Most of these refined surfaces take their cue from self-cleansing lotus leaves and are as good as the standard today. The new coatings seem very smooth at first sight, and only if viewed through an electron microscope will you discern the lines of clefts in their surfaces. Starting back in the 1980s, there was a swift transition from biological research and physical explanation to industrial applications. University research institutes spawned various companies with expertise in the mechanics and manufacturing of such coatings. Moreover, nanotechnology was soon a growth market that was receiving research subsidies throughout the EU. The German Environment Agency has not yet passed definitive judgment on the extremely small particles that can in part overcome biological barriers. We simply know too little about enriching them and about how they interact with other materials.
In nature, self-cleansing surfaces consist of nano- or micro-level crystals made of lipids that arise through self-organization on plants’ cuticles, their outermost protective skin. For restroom applications, the preferred choice are fine-grained, brittle particles of quartz sand or aluminum oxide that are not larger than 20 nanometers in size and are integrated into a plastic-like matrix. The resulting network repels water, dirt and oily substances alike.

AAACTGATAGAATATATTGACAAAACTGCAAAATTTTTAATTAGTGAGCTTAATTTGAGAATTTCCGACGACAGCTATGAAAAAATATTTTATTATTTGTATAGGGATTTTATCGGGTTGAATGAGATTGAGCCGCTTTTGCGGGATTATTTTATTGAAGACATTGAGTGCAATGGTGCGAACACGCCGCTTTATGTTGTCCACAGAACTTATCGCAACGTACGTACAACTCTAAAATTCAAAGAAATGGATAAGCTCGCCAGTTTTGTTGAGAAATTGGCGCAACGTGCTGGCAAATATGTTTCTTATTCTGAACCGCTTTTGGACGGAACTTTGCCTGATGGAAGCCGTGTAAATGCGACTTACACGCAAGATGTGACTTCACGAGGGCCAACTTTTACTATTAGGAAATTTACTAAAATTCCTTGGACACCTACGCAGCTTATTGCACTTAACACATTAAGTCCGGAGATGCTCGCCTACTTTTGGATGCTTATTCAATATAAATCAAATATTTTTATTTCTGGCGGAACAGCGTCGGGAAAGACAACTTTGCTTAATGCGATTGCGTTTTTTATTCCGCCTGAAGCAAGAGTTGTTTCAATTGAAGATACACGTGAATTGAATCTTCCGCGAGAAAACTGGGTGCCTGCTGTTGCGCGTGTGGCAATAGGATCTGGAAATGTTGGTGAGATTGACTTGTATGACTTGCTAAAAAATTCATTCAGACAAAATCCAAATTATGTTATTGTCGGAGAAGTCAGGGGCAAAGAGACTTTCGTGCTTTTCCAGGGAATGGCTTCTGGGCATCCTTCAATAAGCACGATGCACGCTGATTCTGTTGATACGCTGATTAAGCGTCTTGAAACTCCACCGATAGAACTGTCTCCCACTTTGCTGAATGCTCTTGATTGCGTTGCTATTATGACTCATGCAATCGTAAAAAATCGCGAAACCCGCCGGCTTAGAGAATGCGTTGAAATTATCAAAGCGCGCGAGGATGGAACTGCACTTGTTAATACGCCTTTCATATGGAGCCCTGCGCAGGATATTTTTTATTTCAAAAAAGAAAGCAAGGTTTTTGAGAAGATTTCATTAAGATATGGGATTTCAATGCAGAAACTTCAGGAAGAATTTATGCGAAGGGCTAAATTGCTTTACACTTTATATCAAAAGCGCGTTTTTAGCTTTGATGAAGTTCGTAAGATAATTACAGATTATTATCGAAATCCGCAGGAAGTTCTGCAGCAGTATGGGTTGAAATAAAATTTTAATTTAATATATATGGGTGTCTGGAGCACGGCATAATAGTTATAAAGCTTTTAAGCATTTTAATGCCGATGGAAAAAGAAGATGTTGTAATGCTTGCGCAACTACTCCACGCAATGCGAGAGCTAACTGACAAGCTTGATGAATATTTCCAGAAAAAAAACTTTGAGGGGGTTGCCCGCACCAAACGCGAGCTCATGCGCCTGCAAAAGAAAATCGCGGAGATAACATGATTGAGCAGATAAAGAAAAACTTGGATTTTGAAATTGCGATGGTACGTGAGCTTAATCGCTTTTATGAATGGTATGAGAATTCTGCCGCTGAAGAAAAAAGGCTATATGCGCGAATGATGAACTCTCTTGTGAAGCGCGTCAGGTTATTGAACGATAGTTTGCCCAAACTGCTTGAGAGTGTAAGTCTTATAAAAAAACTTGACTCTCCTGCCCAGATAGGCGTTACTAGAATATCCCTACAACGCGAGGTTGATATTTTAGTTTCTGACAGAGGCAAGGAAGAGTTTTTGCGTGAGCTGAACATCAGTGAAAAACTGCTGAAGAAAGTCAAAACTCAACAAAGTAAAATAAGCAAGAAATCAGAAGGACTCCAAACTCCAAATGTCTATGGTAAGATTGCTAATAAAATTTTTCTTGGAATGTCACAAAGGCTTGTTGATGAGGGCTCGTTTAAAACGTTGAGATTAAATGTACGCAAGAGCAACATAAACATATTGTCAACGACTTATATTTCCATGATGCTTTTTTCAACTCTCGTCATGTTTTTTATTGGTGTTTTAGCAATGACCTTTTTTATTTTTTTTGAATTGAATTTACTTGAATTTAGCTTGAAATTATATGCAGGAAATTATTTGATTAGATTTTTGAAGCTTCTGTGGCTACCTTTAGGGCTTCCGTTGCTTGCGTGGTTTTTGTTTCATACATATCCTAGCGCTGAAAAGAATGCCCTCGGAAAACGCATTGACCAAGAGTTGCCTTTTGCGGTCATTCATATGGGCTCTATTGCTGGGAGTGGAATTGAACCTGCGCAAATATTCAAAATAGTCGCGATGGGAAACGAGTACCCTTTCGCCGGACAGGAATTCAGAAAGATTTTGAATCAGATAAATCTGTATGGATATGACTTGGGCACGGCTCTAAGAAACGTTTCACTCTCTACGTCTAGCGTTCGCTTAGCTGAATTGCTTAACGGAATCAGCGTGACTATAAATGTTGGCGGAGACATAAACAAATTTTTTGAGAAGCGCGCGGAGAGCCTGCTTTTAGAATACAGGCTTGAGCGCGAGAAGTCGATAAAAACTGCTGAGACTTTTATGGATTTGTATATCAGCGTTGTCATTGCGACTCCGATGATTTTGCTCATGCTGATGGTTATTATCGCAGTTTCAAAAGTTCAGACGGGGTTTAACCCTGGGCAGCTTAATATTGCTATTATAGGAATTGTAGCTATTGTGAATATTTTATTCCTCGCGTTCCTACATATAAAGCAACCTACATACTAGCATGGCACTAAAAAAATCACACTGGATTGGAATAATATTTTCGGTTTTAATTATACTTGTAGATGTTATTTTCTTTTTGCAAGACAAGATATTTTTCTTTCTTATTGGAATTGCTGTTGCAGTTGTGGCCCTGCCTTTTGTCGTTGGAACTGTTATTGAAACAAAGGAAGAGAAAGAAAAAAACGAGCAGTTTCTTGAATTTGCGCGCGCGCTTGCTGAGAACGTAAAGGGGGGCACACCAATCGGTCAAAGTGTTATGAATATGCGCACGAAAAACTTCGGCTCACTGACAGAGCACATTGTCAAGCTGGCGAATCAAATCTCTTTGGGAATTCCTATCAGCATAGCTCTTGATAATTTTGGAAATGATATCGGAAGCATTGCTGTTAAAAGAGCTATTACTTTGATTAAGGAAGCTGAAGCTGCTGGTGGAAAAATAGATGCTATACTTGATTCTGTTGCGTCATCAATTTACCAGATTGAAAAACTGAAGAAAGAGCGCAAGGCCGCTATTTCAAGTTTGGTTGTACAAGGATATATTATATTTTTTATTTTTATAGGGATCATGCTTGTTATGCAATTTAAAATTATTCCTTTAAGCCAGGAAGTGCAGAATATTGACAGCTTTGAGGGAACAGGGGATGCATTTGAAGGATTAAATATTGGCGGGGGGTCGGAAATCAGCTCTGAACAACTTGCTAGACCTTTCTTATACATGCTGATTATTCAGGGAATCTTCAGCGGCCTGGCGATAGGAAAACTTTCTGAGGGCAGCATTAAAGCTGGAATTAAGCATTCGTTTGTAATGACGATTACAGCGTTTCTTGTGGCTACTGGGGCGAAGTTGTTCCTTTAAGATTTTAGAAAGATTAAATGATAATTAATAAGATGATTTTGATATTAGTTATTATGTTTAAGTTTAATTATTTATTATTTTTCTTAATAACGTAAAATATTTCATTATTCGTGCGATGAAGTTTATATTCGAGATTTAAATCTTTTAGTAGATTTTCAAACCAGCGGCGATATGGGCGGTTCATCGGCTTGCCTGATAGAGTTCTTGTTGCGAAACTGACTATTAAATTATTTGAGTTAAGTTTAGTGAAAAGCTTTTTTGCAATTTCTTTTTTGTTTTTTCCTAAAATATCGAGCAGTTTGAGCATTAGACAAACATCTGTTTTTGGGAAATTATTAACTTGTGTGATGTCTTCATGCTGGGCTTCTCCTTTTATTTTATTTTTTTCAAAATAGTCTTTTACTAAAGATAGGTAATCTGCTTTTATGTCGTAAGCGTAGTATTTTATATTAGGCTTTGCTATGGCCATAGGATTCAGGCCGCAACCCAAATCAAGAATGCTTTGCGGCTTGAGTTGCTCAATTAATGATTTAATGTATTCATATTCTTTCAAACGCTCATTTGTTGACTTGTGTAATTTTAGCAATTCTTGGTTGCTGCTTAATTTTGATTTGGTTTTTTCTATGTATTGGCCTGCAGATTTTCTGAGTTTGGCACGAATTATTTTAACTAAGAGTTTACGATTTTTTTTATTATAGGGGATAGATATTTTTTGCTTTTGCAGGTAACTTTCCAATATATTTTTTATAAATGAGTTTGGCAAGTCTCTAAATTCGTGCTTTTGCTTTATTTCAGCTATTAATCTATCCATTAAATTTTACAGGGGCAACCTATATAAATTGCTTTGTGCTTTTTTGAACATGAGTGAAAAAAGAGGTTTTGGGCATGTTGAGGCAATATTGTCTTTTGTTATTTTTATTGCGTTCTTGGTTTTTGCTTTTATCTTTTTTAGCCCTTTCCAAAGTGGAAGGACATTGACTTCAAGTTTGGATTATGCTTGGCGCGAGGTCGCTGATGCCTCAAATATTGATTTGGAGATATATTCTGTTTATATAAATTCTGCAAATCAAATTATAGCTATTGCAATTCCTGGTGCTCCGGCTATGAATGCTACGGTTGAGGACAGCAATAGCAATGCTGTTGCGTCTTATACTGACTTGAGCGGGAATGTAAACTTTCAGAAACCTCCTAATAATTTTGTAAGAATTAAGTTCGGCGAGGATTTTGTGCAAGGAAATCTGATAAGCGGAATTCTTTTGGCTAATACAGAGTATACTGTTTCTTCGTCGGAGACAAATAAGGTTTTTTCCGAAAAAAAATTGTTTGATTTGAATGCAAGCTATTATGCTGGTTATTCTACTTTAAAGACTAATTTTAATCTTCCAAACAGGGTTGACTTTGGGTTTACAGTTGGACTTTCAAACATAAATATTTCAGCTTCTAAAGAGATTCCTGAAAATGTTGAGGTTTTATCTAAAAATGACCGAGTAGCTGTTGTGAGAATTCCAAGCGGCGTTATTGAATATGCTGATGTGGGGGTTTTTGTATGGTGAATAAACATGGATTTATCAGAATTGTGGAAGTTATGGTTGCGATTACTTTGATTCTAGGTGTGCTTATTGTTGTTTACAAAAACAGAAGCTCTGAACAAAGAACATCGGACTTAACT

Today’s motto: scratchproof and no rim

For WCs to remain in a state of “panta rhei” (“anything flows”), manufacturers are going for a new kind of water supply. High-end contemporary toilets tend to be as free of hollow cavities as possible, as these get in the way of cleaning. While there was a time when a decent flush rim was considered the epitome of elegance, today the better the WC, the less it’s likely to have any rim at all. Toto has offered rimless WCs since as long ago as 2002, European manufacturers such as Ideal Standard or Villeroy und Boch have now started including such models in their lines.